Monday, April 22, 2024

NASA makes history with first powered flight on Mars

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Early this morning, scientists at NASA confirmed that they have made history once again.

At 3:46 a.m. Pacific Time, the team behind Ingenuity, a helicopter drone currently on Mars, received data showing that the aircraft had completed a successful, controlled flight.

This marks the first time in humanity’s history that a powered flight has taken place on another planet.

“Ingenuity is the latest in a long and storied tradition of NASA projects achieving a space exploration goal once thought impossible,” said acting NASA Administrator Steve Jurczyk.

“We don’t know exactly where Ingenuity will lead us, but today’s results indicate the sky – at least on Mars – may not be the limit.”

In a moment reminiscent of the Wright brothers’ tentative successes at Kitty Hawk, Ingenuity first became airborne at 12:34 a.m. Pacific Time (12:33 Mars time).

Data from the solar-powered helicopter altimeter indicated the aircraft climbed to an altitude of 10 feet and maintained a stable hover for 30 seconds, before touching down after a total of 39.1 seconds of flight.

Ingenuity is a component of the U.S. space program’s latest Mars rover, Perseverance, which touched down two months ago on the red planet.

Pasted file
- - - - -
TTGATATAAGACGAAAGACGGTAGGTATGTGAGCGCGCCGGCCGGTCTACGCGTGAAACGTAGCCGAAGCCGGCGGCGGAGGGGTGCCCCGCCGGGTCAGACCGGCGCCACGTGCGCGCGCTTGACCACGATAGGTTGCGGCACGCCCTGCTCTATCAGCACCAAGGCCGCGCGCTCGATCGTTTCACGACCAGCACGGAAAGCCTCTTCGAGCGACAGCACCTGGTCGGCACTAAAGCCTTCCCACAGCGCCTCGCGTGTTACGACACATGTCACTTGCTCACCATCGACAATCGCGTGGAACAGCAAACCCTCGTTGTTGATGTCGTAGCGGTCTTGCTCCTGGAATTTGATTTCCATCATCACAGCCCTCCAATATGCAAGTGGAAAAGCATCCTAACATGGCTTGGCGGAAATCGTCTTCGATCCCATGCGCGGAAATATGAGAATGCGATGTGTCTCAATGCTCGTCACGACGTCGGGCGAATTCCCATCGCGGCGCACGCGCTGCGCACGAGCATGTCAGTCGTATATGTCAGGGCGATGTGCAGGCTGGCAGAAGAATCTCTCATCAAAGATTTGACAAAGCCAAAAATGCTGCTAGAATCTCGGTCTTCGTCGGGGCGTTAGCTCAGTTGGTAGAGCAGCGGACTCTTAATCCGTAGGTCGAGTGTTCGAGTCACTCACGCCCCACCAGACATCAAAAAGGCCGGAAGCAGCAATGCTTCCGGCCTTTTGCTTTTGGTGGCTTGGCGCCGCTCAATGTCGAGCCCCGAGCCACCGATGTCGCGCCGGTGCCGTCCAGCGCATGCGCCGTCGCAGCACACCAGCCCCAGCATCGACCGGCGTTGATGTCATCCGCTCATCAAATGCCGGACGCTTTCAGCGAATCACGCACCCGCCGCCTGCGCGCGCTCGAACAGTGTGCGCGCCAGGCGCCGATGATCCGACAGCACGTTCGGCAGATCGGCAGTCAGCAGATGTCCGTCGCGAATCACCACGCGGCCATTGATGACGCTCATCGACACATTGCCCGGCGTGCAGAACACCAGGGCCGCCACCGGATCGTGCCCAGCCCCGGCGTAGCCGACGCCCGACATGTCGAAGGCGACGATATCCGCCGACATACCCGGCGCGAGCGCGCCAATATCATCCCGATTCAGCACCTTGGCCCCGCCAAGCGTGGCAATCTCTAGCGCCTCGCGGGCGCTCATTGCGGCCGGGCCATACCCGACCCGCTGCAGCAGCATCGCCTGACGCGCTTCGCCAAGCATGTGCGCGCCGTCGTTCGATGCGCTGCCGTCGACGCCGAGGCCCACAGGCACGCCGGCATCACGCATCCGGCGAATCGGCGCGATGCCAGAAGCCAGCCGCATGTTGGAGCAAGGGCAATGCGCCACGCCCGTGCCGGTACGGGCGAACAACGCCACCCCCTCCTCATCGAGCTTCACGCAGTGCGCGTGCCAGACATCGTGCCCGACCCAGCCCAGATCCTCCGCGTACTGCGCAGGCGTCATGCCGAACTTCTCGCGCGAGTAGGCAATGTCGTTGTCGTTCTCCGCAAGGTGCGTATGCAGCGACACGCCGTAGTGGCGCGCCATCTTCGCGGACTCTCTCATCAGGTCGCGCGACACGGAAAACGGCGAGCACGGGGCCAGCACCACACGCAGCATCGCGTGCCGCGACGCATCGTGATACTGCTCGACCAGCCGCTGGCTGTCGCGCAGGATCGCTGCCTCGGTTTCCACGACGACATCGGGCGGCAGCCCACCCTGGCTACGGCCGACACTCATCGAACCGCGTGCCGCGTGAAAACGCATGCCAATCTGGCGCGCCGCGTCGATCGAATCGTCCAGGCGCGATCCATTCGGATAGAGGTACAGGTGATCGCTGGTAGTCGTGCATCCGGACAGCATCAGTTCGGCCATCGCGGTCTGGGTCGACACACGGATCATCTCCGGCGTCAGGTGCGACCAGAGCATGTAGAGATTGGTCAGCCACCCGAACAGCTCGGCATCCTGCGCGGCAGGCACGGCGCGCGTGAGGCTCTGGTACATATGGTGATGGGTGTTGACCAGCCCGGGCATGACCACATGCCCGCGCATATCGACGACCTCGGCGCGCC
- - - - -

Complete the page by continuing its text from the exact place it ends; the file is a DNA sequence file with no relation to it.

The rover captured photos of the drone’s flight using its mast cam and Navcam imager.

Developed by the Jet Propulsion Team, Ingenuity has been programmed to fly autonomously. Due to the vast distance between our planet and Mars, Ingenuity cannot be flown with a joystick.

In recognition of the achievement, NASA Associate Administrator for Science Thomas Zurbuchen announced they would be naming the field where the flight took place after the Wright Broths.

“117 years after the Wright brothers succeeded in making the first flight on our planet, NASA’s Ingenuity helicopter has succeeded in performing this amazing feat on another world,” Zurbuchen said.

“While these two iconic moments in aviation history may be separated by time and 173 million miles of space, they now will forever be linked.”

Powered flight on Mars is challenging due to an extremely thin atmosphere, with relatively few air molecules for rotor blades to push against.

Ingenuity’s purpose is a proof-of-concept, showing that powered flight can be achieved and paving the road for future aerial exploration of Mars and the solar system.

A second test flight is planned no sooner than April 22. The NASA team will use data from these tests to determine the craft’s flight profile going forward, provided it survives the second attempt.

Tim Ford
Tim Ford
Digital staff writer with Victoria Buzz

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